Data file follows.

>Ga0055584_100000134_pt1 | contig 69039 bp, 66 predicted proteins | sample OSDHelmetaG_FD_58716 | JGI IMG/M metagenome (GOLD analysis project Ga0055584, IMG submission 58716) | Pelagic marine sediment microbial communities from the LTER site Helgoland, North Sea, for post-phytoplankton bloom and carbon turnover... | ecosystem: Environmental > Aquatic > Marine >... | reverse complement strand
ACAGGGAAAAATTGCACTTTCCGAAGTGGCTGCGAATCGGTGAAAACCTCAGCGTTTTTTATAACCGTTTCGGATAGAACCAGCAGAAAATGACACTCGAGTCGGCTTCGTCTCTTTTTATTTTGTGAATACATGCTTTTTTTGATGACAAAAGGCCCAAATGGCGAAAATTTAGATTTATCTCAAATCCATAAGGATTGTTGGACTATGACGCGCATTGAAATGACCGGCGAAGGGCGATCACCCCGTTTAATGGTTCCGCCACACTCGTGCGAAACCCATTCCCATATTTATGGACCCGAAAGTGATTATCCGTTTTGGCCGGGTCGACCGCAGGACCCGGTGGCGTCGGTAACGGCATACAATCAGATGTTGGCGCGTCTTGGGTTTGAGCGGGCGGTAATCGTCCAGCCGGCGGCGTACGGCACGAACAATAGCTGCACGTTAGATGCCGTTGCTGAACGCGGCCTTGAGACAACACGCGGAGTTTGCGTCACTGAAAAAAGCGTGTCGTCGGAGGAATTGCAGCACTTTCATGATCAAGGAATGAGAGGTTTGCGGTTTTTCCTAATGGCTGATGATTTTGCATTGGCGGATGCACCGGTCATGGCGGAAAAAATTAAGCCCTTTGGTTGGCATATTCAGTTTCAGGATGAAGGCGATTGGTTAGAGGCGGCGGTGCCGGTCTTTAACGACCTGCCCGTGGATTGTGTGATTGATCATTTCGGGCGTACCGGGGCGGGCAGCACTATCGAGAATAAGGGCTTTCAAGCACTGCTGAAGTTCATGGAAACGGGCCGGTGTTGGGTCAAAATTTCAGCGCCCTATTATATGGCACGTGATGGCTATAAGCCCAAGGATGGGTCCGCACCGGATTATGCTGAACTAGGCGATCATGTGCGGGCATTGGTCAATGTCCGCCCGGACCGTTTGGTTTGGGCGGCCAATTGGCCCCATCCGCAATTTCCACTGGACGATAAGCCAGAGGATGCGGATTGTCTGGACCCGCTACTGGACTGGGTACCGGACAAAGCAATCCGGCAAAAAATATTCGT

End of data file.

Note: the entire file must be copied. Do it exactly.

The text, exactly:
>Ga0055584_100000134_pt1 | contig 69039 bp, 66 predicted proteins | sample OSDHelmetaG_FD_58716 | JGI IMG/M metagenome (GOLD analysis project Ga0055584, IMG submission 58716) | Pelagic marine sediment microbial communities from the LTER site Helgoland, North Sea, for post-phytoplankton bloom and carbon turnover... | ecosystem: Environmental > Aquatic > Marine >... | reverse complement strand
ACAGGGAAAAATTGCACTTTCCGAAGTGGCTGCGAATCGGTGAAAACCTCAGCGTTTTTTATAACCGTTTCGGATAGAACCAGCAGAAAATGACACTCGAGTCGGCTTCGTCTCTTTTTATTTTGTGAATACATGCTTTTTTTGATGACAAAAGGCCCAAATGGCGAAAATTTAGATTTATCTCAAATCCATAAGGATTGTTGGACTATGACGCGCATTGAAATGACCGGCGAAGGGCGATCACCCCGTTTAATGGTTCCGCCACACTCGTGCGAAACCCATTCCCATATTTATGGACCCGAAAGTGATTATCCGTTTTGGCCGGGTCGACCGCAGGACCCGGTGGCGTCGGTAACGGCATACAATCAGATGTTGGCGCGTCTTGGGTTTGAGCGGGCGGTAATCGTCCAGCCGGCGGCGTACGGCACGAACAATAGCTGCACGTTAGATGCCGTTGCTGAACGCGGCCTTGAGACAACACGCGGAGTTTGCGTCACTGAAAAAAGCGTGTCGTCGGAGGAATTGCAGCACTTTCATGATCAAGGAATGAGAGGTTTGCGGTTTTTCCTAATGGCTGATGATTTTGCATTGGCGGATGCACCGGTCATGGCGGAAAAAATTAAGCCCTTTGGTTGGCATATTCAGTTTCAGGATGAAGGCGATTGGTTAGAGGCGGCGGTGCCGGTCTTTAACGACCTGCCCGTGGATTGTGTGATTGATCATTTCGGGCGTACCGGGGCGGGCAGCACTATCGAGAATAAGGGCTTTCAAGCACTGCTGAAGTTCATGGAAACGGGCCGGTGTTGGGTCAAAATTTCAGCGCCCTATTATATGGCACGTGATGGCTATAAGCCCAAGGATGGGTCCGCACCGGATTATGCTGAACTAGGCGATCATGTGCGGGCATTGGTCAATGTCCGCCCGGACCGTTTGGTTTGGGCGGCCAATTGGCCCCATCCGCAATTTCCACTGGACGATAAGCCAGAGGATGCGGATTGTCTGGACCCGCTACTGGACTGGGTACCGGACAAAGCAATCCGGCAAAAAATATTCGT